Metro Weekly

Oklahoma Republican Publicly Calls LGBTQ People “Filth”

Oklahoma State senator Tom Woods publicly says that LGBTQ people are "filth" and should should leave the state.

Oklahoma State Senator Tom Woods – Photo: Oklahoma State Senate

An Oklahoma state senator said during a public forum that LGBTQ people are “filth” and that he and his constituents don’t want them in the state.

State Sen. Tom Woods (R-Westville) made the comments last week at a public forum in Tahlequah, where he and three other lawmakers were answering questions from the audience.

One of the audience members, Cathy Cott, asked a two-part question, the first about why Ryan Walters, the state superintendent of public instruction, was “bullying” school districts and referring to teachers as “terrorists.”

Cott then addded, “Why does the Legislature have such an obsession with the LGBTQ citizens of Oklahoma and what people do in their personal lives and how they raise their children?”

All four elected officials answered the first part of Cott’s question, but declined to answer the second question until Cott stood up and demanded an answer, according to the Tahlequah Daily Press

“Is there a reason why you won’t answer about the 50 bills targeting the LGBTQ community in the state of Oklahoma?” Cott said. “If you are ashamed of those bills, they shouldn’t be there.”

She noted that 16-year-old Nex Benedict, a nonbinary student at Owasso High School, had died following an altercation in the girls’ bathroom.

While the medical examiner has not yet released the cause of Benedict’s death, initial reports from police appeared to suggest that Benedict was not killed by injuries suffered during the fight.

However, a police spokesperson later told the news outlet Popular Information that their initial statement attempted to diffuse anger over Benedict’s death following threats against the school. The police spokesperson admitted that the cause of death had not yet been determined and that the possibility of bringing murder charges had not yet been ruled out.

Woods responded to Cott’s question, saying that while his “heart goes out” to the teen’s family following their death, his support for measures that others may deem anti-LGBTQ is based on his conservative values and those of his constituents.

“We are a Republican state — supermajority — in the House and Senate,” Woods said. “I represent a constituency that doesn’t want that filth in Oklahoma.”

Some audience members clapped at the statement, while others appeared stunned.

“We are a religious state and we are going to fight it to keep that filth out of the state of Oklahoma because we are a Christian state — we are a moral state,” Woods continued, referring to visible manifestations of LGBTQ identity.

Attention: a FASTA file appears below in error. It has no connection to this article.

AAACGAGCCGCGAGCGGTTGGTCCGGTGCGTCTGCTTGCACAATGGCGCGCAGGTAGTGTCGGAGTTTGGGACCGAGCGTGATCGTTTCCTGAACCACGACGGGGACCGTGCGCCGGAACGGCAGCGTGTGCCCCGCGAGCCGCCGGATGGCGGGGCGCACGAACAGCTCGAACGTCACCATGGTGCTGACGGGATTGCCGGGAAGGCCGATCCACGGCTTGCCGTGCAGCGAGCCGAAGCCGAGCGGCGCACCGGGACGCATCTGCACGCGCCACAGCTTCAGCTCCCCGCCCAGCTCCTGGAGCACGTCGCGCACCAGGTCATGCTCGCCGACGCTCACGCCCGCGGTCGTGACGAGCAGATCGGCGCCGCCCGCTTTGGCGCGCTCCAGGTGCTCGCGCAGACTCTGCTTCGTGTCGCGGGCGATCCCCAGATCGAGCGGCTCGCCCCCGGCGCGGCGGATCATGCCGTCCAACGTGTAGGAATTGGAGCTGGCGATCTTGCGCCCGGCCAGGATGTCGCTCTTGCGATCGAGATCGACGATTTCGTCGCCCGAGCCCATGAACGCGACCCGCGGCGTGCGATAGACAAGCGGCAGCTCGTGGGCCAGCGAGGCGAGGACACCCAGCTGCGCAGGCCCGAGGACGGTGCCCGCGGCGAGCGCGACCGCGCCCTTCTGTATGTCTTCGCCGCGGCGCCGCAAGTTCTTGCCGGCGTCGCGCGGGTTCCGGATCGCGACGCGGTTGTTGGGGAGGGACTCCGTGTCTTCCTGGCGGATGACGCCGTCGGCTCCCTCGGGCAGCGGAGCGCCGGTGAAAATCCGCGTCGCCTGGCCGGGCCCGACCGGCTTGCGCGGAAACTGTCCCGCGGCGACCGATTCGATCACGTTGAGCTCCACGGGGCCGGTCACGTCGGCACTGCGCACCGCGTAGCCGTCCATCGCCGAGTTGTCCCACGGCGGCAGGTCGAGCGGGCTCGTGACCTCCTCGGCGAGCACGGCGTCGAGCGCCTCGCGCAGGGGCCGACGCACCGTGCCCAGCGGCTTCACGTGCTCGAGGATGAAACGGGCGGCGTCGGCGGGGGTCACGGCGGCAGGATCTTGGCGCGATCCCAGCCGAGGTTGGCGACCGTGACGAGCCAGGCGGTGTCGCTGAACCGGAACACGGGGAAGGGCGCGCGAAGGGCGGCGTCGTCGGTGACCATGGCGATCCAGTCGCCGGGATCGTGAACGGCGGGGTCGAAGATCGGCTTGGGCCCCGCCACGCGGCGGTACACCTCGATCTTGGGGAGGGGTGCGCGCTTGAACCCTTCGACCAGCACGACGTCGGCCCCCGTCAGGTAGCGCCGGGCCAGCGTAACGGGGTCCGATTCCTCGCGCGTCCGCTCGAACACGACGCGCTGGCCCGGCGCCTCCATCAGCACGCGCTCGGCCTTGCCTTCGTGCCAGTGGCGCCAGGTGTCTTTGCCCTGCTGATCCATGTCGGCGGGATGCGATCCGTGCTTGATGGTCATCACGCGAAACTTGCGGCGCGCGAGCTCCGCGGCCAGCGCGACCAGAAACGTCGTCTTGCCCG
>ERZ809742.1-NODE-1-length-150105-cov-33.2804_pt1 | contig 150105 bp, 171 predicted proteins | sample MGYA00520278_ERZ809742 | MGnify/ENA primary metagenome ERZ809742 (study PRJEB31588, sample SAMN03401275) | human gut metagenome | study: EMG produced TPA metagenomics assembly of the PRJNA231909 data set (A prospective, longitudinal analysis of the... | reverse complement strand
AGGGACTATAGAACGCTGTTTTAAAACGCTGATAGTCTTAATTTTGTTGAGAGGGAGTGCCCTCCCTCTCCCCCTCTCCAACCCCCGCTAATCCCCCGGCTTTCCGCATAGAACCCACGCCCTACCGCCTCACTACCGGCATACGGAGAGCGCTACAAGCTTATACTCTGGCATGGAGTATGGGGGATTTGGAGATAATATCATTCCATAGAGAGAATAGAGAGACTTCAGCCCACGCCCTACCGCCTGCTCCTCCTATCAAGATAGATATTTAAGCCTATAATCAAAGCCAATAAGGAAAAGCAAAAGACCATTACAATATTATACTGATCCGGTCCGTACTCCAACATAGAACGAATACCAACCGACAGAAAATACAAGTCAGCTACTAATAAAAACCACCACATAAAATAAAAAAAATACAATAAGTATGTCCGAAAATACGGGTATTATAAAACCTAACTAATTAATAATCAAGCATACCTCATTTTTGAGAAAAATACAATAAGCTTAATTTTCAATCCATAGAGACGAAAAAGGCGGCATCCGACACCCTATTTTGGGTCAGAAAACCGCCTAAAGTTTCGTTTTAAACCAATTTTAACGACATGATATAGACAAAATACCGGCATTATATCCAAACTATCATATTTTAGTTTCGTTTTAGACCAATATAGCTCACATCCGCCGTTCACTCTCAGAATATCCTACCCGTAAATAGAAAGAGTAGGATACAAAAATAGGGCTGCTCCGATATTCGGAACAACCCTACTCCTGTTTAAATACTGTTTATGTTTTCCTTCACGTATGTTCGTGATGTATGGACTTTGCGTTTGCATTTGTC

“We want to lower taxes and let people be able to live and work and go to the faith they choose. We are a Republican state and I’m going to vote my district, and I’m going to vote my values, and we don’t want that in the state of Oklahoma.”

Fellow State Sen. Dewayne Pemberton (R-Muskogee) did not respond to Cott’s question during the forum, but later partially defended Woods, telling the Daily Press he didn’t believe legislators hold any animosity towards the LGBTQ community.

“Legislators represent their constituents and their desires. More often, it’s the majority of the constituents they represent. Legislators can never satisfy all people all the time,” he said, adding that he could not confirm the number of bills restricting LGBTQ rights that Cott claimed had been introduced in the Oklahoma Legislature.

Still other Republicans criticized Woods, with Senate President Pro Tempore Greg Treat calling the “filth” remark inappropriate.

“His remarks were not in any way reflective of myself, the Senate Republican caucus, Senate leadership, or the Senate overall. In my opinion, he had a serious lapse of judgment,” Treat told Oklahoma City ABC affiliate KOCO.

State Labor Commissioner Leslie Osborn said Woods’s comment “disgusted” her.

“A faction emerged within the [Republican] party characterized by hate and divisiveness, overshadowing the principles the party once held dear,” Osborn said in a statement. “We should rise above spewing hate and legislating condemnation for every citizen who does not look like us, vote like us worship like us or identify or love like us.”

But Woods told KOCO that he stands by his initial comments.

“I stand behind what I believe in,” he said in a statement. “The groups and individuals who push gender reassignment on children in our schools, and anyone else who is trying to normalize behavior that shouldn’t be tolerated, is unacceptable in my mind.”

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